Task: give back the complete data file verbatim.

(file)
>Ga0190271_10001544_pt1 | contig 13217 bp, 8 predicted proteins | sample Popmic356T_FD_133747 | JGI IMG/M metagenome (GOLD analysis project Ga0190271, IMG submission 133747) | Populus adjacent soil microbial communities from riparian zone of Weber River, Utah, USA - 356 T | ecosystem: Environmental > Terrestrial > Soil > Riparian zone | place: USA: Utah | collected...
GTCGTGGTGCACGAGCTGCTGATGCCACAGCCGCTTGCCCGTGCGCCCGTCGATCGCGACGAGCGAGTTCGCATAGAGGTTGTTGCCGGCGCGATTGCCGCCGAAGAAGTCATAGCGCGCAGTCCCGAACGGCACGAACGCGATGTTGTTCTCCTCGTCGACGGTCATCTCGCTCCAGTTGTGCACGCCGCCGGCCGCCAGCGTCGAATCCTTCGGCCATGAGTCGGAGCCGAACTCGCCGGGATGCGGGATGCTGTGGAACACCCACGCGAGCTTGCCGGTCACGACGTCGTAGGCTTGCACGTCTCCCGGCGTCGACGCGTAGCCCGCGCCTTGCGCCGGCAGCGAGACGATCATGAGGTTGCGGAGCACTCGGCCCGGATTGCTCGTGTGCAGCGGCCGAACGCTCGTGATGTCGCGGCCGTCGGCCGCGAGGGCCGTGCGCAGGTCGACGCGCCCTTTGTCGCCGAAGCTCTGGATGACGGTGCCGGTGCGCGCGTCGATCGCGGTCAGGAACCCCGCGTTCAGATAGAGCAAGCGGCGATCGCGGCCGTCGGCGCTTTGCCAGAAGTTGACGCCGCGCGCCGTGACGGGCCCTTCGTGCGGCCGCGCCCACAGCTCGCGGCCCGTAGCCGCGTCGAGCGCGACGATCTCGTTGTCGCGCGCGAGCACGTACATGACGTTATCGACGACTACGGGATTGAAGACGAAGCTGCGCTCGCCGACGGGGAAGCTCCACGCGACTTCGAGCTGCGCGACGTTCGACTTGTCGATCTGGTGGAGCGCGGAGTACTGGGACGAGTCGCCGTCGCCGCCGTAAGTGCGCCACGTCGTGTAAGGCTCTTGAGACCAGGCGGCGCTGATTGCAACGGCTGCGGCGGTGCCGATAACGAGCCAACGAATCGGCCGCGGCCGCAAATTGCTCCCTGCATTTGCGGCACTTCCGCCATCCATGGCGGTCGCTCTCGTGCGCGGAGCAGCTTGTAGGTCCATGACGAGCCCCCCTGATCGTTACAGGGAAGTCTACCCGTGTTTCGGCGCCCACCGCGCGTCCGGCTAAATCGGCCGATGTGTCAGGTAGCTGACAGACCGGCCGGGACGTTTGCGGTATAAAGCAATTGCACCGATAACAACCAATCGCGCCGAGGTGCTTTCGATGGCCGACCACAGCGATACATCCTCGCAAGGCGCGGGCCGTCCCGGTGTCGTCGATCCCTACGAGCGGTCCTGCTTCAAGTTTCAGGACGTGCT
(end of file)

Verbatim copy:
>Ga0190271_10001544_pt1 | contig 13217 bp, 8 predicted proteins | sample Popmic356T_FD_133747 | JGI IMG/M metagenome (GOLD analysis project Ga0190271, IMG submission 133747) | Populus adjacent soil microbial communities from riparian zone of Weber River, Utah, USA - 356 T | ecosystem: Environmental > Terrestrial > Soil > Riparian zone | place: USA: Utah | collected...
GTCGTGGTGCACGAGCTGCTGATGCCACAGCCGCTTGCCCGTGCGCCCGTCGATCGCGACGAGCGAGTTCGCATAGAGGTTGTTGCCGGCGCGATTGCCGCCGAAGAAGTCATAGCGCGCAGTCCCGAACGGCACGAACGCGATGTTGTTCTCCTCGTCGACGGTCATCTCGCTCCAGTTGTGCACGCCGCCGGCCGCCAGCGTCGAATCCTTCGGCCATGAGTCGGAGCCGAACTCGCCGGGATGCGGGATGCTGTGGAACACCCACGCGAGCTTGCCGGTCACGACGTCGTAGGCTTGCACGTCTCCCGGCGTCGACGCGTAGCCCGCGCCTTGCGCCGGCAGCGAGACGATCATGAGGTTGCGGAGCACTCGGCCCGGATTGCTCGTGTGCAGCGGCCGAACGCTCGTGATGTCGCGGCCGTCGGCCGCGAGGGCCGTGCGCAGGTCGACGCGCCCTTTGTCGCCGAAGCTCTGGATGACGGTGCCGGTGCGCGCGTCGATCGCGGTCAGGAACCCCGCGTTCAGATAGAGCAAGCGGCGATCGCGGCCGTCGGCGCTTTGCCAGAAGTTGACGCCGCGCGCCGTGACGGGCCCTTCGTGCGGCCGCGCCCACAGCTCGCGGCCCGTAGCCGCGTCGAGCGCGACGATCTCGTTGTCGCGCGCGAGCACGTACATGACGTTATCGACGACTACGGGATTGAAGACGAAGCTGCGCTCGCCGACGGGGAAGCTCCACGCGACTTCGAGCTGCGCGACGTTCGACTTGTCGATCTGGTGGAGCGCGGAGTACTGGGACGAGTCGCCGTCGCCGCCGTAAGTGCGCCACGTCGTGTAAGGCTCTTGAGACCAGGCGGCGCTGATTGCAACGGCTGCGGCGGTGCCGATAACGAGCCAACGAATCGGCCGCGGCCGCAAATTGCTCCCTGCATTTGCGGCACTTCCGCCATCCATGGCGGTCGCTCTCGTGCGCGGAGCAGCTTGTAGGTCCATGACGAGCCCCCCTGATCGTTACAGGGAAGTCTACCCGTGTTTCGGCGCCCACCGCGCGTCCGGCTAAATCGGCCGATGTGTCAGGTAGCTGACAGACCGGCCGGGACGTTTGCGGTATAAAGCAATTGCACCGATAACAACCAATCGCGCCGAGGTGCTTTCGATGGCCGACCACAGCGATACATCCTCGCAAGGCGCGGGCCGTCCCGGTGTCGTCGATCCCTACGAGCGGTCCTGCTTCAAGTTTCAGGACGTGCT